I don't have the solution for the garbage shown on television and the bad behavior exhibited by some professional athletes. Understand that we are all products of our environment and that boys will emulate their favorite sports star. Let boys be boys within reason. Each player has his own personality that makes him the individual he is. Would it not be better to take the time to recognize each player's strengths and weaknesses and work to best utilize and improve these? Yes, I have paid for points but I also pay for assists, blocks and steals equally. Why would I want a son who is not a well-rounded player? Perhaps when you give your game box score to the newspaper you can emphasize these stats and not just the scorers. They only print what you tell them, coach. Or do you have the luxury of having a reporter at each and every game?
And what is wrong with giving my boy some encouragement by saying "good pass" or "great shot"? It's called motivation to do well. It's my job, I'm his dad. I have been picking him up and putting him back together again all of these years and will do so as long as I possibly can. I love my son, coach. It is apparent that you see the proverbial glass as half empty rather than half full. You have given up before you start, coach. If you cannot teach honor and fairness simply because of what you perceive as overwhelming odds that society has thrown at you then perhaps it is time to bid adieu to coaching. Why would want to continue in such a unpleasant situation. It is only bound to result in some ugly manifestation.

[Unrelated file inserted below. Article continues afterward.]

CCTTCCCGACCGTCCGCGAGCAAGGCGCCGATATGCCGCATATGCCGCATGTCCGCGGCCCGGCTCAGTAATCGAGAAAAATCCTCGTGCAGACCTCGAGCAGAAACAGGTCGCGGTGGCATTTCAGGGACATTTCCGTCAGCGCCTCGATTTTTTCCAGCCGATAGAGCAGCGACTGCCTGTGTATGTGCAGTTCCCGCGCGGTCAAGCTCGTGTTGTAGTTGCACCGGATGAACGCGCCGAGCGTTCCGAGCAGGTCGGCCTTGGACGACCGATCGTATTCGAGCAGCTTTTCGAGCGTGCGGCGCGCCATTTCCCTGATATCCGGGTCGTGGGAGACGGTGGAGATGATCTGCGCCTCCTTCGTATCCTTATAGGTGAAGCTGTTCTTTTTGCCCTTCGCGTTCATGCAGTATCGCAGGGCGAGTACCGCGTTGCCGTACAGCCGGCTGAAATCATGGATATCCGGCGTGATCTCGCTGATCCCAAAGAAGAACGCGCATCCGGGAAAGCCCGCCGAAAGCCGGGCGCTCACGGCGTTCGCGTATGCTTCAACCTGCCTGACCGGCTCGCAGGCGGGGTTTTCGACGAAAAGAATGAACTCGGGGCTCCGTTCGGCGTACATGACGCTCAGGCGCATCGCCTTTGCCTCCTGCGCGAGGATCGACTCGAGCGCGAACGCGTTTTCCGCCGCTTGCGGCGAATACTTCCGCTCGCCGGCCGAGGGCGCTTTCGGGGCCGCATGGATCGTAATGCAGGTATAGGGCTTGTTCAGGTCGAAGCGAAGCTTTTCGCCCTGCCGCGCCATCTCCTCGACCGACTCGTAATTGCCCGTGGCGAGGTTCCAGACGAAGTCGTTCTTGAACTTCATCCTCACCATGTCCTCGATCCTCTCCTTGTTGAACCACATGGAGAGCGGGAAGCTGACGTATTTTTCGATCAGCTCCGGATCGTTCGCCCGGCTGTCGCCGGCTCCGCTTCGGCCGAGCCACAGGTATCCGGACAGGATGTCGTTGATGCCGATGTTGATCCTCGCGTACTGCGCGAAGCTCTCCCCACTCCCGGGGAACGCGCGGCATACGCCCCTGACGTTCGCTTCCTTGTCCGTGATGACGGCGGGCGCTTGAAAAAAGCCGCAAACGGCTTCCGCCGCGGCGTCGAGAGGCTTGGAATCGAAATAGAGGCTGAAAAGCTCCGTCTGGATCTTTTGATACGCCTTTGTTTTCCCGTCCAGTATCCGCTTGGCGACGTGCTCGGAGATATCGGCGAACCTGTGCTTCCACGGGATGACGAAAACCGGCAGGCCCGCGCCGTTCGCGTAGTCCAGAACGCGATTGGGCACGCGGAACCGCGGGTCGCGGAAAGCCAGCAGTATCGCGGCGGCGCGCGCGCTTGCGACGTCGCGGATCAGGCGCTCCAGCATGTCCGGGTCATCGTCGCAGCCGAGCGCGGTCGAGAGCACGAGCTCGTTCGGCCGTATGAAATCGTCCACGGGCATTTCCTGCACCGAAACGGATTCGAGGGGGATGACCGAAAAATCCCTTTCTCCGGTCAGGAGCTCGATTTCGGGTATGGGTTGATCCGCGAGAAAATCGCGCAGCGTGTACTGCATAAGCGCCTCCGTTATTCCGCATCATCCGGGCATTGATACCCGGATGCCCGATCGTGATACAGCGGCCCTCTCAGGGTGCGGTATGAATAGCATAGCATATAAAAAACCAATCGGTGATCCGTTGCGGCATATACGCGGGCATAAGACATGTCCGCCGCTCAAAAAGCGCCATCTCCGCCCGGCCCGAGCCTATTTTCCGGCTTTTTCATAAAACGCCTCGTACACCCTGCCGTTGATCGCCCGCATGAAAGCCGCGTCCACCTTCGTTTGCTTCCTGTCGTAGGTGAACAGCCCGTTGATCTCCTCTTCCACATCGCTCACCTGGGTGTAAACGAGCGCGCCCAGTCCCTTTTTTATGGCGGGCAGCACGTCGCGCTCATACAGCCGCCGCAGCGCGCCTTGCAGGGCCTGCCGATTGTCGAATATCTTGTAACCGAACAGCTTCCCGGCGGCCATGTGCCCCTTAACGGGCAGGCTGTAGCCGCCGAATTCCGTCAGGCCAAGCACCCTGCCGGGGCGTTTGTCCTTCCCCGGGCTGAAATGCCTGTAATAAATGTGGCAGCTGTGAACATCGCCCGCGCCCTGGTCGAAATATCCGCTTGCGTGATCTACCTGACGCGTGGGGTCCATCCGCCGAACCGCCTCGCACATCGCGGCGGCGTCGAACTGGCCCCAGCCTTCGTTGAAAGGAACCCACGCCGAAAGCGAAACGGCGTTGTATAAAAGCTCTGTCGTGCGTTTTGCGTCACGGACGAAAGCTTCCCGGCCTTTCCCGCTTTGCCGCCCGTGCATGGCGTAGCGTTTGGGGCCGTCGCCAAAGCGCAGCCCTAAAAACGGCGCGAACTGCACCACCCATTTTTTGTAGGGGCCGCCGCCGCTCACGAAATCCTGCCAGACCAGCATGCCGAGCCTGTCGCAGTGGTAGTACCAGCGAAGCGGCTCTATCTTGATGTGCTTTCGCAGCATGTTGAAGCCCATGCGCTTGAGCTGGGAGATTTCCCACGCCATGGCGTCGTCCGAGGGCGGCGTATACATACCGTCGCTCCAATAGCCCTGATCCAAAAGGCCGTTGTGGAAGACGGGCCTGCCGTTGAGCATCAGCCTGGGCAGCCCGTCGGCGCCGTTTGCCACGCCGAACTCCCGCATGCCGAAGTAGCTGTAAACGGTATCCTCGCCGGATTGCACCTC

Remember that all of it is really about the kids and making them better players and people in general. I hope that my son understands that he should try his best during the game and leave it there when it is over. It is just a game, afterall. It is a tall order to allow another to stand up for himself and I would hope that when my son does so that you are willing and able to admit when he is right. I don't expect you to make my son into a man. I expect you to be a role model that he can fashion himself after, someone that we can all be proud of. Yes, teach him the skill that will fit into the principles of life by which we all live. I send him to you with whatever skills I have been able to give him hoping that you can build upon that foundation and will serve to show me and others a role-model in the making.
Only then can we all sit in the arena and enjoy the game as it should be enjoyed.